Nafion data has been taken from the source publication study, “The quintuple-shape memory effect in electrospun nanofiber membranes” (Zhang et al., 2013).

SPEEK data has been taken from the source publication study, “Electrospun multifunctional sulfonated carbon nanofibers for design…” (Li et al., 2017).

Nafion TGA

y=1.14×1011x5+2.51×108x4+1.81×105x3+4.70×103x20.401x+103

Nafion DTG

SPEEK TGA

y=3.71×1012x56.19×109x4+3.81×108x3 1.15×103x2+0.1x+98.7

SPEEK DTG

Quantitative Interpretation for Thermal Data

According to Nafion’s TGA graph, Nafion’s final weight at 700°C is 2.6% of its initial mass. Further, the DTG graph points at which it equals 0, representing the peaks of Nafion. The two low peaks of Nafion are at temperatures of 63.3°C and 630°C, while the single high peak is at a temperature of 206°C. Nafion’s derivative TGA indicates a one high peak at 126°C, with a rate of weight change of 0.105% and one low peak at 426°C with a rate of weight change of −0.4%.

Shifting to SPEEK’s final weight percentage at 700°C is 51.8%. Its corresponding DTG graph showcases that the TGA graph of SPEEK contains a maximum peak at 58.7°C and a minimum peak at 676°C. Furthermore, the peak of the DGA graph is at a temperature of 529°C with a rate of weight change of −0.125%.

Thermal Data Analysis

The DGA graph provides a range of important information to understand the TGA graph and the thermal stabilities of Nafion and SPEEK. Initially, it can be seen from the TGA data that Nafion’s final weight percentage is 2.6% and SPEEK’s is 51.8%. However, this does not provide information about the usefulness of a polymer’s thermal properties in a fuel cell membrane, as even high temperatures do not operate at temperatures of 700°C. Thus, a more in-depth understanding can be gained by paying more attention to the DGA data. The peaks of the polymers in terms of weight loss were calculated using the derivative TGA graphs. We observe that Nafion exhibits two close peaks at 63°C and 206°C. These peaks are very similar and have a very small range of weight percentage of 92–100%; they do not indicate any major molecular phase shifts. SPEEK has an initial maximum of 58.663, which from the initial temperature has ranges of 98–100%. Though these initial peaks don’t showcase phase shifts, they showcase that Nafion and SPEEK are thermodynamically very similar at the initial temperature increases.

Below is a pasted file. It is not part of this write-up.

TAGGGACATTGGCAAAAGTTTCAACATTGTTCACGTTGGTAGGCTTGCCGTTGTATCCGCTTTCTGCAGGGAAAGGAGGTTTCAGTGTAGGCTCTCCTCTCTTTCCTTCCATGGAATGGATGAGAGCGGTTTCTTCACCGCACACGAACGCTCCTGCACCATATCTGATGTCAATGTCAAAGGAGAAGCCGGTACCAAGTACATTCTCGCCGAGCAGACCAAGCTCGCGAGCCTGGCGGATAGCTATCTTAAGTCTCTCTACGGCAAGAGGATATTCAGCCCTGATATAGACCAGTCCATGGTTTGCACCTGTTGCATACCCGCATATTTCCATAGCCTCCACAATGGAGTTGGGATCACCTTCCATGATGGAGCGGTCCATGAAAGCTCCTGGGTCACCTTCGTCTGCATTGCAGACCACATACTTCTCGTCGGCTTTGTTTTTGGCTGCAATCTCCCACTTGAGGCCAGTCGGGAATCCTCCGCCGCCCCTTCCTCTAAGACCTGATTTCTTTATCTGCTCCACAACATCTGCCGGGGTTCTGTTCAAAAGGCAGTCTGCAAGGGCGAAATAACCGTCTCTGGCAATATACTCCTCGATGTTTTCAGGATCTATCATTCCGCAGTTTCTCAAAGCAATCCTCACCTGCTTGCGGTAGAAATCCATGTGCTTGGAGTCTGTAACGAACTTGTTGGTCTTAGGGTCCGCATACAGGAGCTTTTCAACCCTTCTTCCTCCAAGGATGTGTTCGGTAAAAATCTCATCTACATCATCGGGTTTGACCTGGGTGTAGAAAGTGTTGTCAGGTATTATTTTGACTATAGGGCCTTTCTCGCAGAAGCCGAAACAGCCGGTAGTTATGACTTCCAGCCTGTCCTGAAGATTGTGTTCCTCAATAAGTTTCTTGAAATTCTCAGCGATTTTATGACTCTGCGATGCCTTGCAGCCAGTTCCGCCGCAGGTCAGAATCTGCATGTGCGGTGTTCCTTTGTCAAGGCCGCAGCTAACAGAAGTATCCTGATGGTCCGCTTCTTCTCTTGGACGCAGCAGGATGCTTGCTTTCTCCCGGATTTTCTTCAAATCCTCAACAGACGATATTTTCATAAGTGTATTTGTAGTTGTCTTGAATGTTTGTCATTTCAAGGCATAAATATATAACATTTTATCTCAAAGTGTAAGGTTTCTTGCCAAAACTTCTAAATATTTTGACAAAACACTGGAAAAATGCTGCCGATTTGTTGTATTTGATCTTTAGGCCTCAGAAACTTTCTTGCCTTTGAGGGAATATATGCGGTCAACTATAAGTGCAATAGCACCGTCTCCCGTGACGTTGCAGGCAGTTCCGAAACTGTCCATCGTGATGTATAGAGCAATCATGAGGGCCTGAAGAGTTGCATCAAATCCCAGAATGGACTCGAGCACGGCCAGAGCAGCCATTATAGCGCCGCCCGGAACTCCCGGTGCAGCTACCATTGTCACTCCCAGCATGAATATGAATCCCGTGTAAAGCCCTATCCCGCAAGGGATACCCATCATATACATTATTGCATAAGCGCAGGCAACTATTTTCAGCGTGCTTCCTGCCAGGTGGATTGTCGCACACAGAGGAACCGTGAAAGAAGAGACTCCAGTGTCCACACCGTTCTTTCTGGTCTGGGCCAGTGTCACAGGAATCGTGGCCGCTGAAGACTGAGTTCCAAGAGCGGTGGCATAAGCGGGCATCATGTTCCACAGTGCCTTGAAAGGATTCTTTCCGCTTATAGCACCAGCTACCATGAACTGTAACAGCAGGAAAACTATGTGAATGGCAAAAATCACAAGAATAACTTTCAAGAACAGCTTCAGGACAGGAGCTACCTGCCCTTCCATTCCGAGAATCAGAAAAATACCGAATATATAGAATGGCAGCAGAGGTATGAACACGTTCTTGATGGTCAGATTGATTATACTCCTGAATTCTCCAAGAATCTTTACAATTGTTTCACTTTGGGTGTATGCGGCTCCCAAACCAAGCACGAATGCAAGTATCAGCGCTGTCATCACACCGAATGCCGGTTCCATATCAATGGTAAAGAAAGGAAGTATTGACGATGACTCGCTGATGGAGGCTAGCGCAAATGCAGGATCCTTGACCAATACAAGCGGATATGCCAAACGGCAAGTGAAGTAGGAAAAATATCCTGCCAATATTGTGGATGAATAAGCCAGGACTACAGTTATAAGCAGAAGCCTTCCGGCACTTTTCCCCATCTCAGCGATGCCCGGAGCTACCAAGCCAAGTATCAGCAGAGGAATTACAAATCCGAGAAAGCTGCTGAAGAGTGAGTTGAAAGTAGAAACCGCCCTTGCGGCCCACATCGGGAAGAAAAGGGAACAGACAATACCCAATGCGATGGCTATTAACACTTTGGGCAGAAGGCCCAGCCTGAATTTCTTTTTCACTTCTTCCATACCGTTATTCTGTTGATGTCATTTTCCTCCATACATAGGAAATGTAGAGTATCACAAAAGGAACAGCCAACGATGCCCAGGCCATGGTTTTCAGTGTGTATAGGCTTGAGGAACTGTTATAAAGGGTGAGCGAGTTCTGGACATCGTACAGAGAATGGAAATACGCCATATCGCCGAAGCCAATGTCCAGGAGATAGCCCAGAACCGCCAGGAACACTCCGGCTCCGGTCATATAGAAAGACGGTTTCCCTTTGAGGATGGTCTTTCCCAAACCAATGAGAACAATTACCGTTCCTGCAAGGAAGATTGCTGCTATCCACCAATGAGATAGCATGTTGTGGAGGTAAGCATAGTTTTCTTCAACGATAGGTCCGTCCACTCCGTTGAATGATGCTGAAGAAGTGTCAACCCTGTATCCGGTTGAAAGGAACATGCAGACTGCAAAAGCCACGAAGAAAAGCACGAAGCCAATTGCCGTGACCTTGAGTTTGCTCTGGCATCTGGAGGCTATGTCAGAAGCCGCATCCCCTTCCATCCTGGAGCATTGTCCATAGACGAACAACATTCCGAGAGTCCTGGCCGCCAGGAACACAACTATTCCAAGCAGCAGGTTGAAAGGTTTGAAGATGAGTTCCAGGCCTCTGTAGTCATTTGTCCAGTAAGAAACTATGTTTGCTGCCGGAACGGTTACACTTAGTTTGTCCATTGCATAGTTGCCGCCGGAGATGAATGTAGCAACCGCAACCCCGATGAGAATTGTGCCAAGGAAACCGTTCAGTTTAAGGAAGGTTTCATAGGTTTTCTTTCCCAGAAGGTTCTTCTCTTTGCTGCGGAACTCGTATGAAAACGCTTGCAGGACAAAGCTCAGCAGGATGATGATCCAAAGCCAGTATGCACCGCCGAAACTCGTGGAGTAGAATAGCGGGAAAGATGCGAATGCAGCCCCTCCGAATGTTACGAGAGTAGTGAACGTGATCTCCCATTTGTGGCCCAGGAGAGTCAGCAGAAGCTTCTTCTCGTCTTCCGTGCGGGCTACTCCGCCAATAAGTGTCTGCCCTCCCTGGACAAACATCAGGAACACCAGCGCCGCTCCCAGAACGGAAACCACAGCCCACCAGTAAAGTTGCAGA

The following peaks calculated by the derivative graph occurs at 630°C, while SPEEK exhibits its minimum peak at 675°C. SPEEK’s last minimum peak occurs at 45°C higher than Nafion’s, indicating two things. SPEEK is potentially more stable as its peak occurs later than Nafion’s, showcasing that more temperature is required and, thus, more energy is required to break down bonds within SPEEK.

However, a stronger conclusion can be built with the peaks of the DGA graphs themselves. The peaks of the DGA graphs indicate inflection points on the TGA graphs. These inflection points will have the greatest rate of change exhibited by the polymer. A great rate of change is a primary example of a phase shift in a polymer at a certain temperature. Phase shifts occur when a certain molecular part of the polymer starts to rapidly decompose under a specific temperature, and thus, the inflection points locate the same. The Nafion DGA graph indicates a main peak of −0.396 at a temperature of 426°C. Therefore, Nafion has a large phase shift in molecular decomposition with a very fast rate of decomposition. SPEEK indicated a phase shift at 529°C, which occurred much later and had a much lower rate than Nafion at −0.125. SPEEK reaches the greatest weight loss% at 100°C later than Nafion, and it also has a much lower overall value. Molecularly, this can be attributed to the fact that SPEEK is more regular than Nafion and thus forms a tighter regular polymolecular structure. While the data showcases that Nafion exhibits its first weight loss phase at 206°C based on the TGA peak compared to that of SPEEK earlier at 56°C, SPEEK demonstrates a much lower weight loss rate overall and enters its shift in phase much later than Nafion. Therefore, the aromatic backbone gives SPEEK more thermal stability.